The iPhone’s payment app has been around for 8 years, and adoption has been rising quickly.
The Apple Pay has been available in the mobile wallets category for 8 years as of 2022 and while it did have a slow start – as did many others in that category – but it has started picking up.
In the United States, adoption of all phone-based digital payment methods has been slow.
The report “Apple Pay at 8: Connected-Tech Consumers Lead the Way” issued by PYMNTS showed that even though more than three quarters of major retailers in the United States accept mobile payments including Apple Pay, and nearly half of American consumers carry iPhones, usage is strikingly low. In fact, only about 2.4 percent of iPhone owners use Apple Pay for in-store purchases in the US. The entire mobile wallets category is having a hard time taking off in that important market.
That said, Apple Pay is the option that is leading the way in terms of usage, compared to its leading rivals such as Google Pay and Samsung Pay. Those latter two still represent only a small percentage of the total. Despite the small usage Apple Pay has, it is by far the leader in that regard.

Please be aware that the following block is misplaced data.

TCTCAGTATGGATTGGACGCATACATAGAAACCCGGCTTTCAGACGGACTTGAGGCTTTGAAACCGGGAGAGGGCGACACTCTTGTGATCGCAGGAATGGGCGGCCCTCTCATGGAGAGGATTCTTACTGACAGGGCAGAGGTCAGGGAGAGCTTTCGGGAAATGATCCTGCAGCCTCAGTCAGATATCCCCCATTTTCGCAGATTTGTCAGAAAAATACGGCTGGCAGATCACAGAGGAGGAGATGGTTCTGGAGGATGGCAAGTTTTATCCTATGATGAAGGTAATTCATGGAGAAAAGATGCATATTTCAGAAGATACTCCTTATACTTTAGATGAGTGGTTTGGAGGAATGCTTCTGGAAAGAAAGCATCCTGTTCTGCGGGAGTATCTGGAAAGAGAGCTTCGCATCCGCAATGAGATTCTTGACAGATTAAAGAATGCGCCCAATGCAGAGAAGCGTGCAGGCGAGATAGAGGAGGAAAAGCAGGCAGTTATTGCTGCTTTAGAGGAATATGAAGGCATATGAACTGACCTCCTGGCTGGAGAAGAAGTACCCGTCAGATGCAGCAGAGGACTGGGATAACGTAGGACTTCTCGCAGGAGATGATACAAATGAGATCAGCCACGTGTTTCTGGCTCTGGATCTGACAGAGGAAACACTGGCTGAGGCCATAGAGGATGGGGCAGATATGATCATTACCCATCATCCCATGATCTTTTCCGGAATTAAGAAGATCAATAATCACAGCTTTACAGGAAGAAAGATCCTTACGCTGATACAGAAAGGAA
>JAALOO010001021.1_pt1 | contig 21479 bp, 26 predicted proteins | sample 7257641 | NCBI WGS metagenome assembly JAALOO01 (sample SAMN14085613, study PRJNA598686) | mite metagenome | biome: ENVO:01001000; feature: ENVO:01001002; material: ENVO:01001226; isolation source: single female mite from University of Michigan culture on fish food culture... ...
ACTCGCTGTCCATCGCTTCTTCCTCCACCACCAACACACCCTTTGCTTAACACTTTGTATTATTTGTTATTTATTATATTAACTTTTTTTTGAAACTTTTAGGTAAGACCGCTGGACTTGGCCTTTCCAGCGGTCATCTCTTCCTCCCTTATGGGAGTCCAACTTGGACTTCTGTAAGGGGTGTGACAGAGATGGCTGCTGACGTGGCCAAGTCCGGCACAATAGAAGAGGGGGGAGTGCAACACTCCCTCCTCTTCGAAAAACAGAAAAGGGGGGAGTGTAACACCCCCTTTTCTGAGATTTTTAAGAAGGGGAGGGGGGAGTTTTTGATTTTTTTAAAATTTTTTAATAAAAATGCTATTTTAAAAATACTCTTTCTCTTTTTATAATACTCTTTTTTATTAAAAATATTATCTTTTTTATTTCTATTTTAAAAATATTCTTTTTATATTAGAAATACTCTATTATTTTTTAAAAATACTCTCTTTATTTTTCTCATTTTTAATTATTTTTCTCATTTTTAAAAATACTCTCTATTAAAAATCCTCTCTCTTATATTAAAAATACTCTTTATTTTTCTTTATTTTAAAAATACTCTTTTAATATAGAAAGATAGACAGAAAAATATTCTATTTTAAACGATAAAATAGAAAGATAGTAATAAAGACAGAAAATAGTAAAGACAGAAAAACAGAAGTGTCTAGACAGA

Mobile wallets simply aren’t taking off at the rate that was expected, even with the pandemic’s impact.
Many experts had expected that the pandemic and its contactless trends would cause people to turn to their devices in droves to make payments in stores. That said, while there was certainly substantial growth with mobile wallets, it was far from what this transaction category needs to be considered mainstream.
“Apple Pay continues to dominate the mobile wallet space at the physical point of sale. As of Q3 2022, Apple Pay captured nearly 44% of in-store mobile wallet transactions — a slight retreat from 46% in 2021, although the overall number of transactions is rising each year,” said the PYMNTS study. “Google Pay surged past its pre-pandemic high but still accounted for only 15% of mobile wallet checkouts. PayPal, which briefly surpassed Apple Pay in-store in 2020, plunged for a second year straight, dropping to 11%. Walmart Pay rebounded from its recent low, but usage remains well under 2019 levels, and Samsung Pay is less relevant than ever.”
The research has found that while there was some advantage for mobile wallets during the pandemic, usage has drawn back again to pre-pandemic levels in the United States.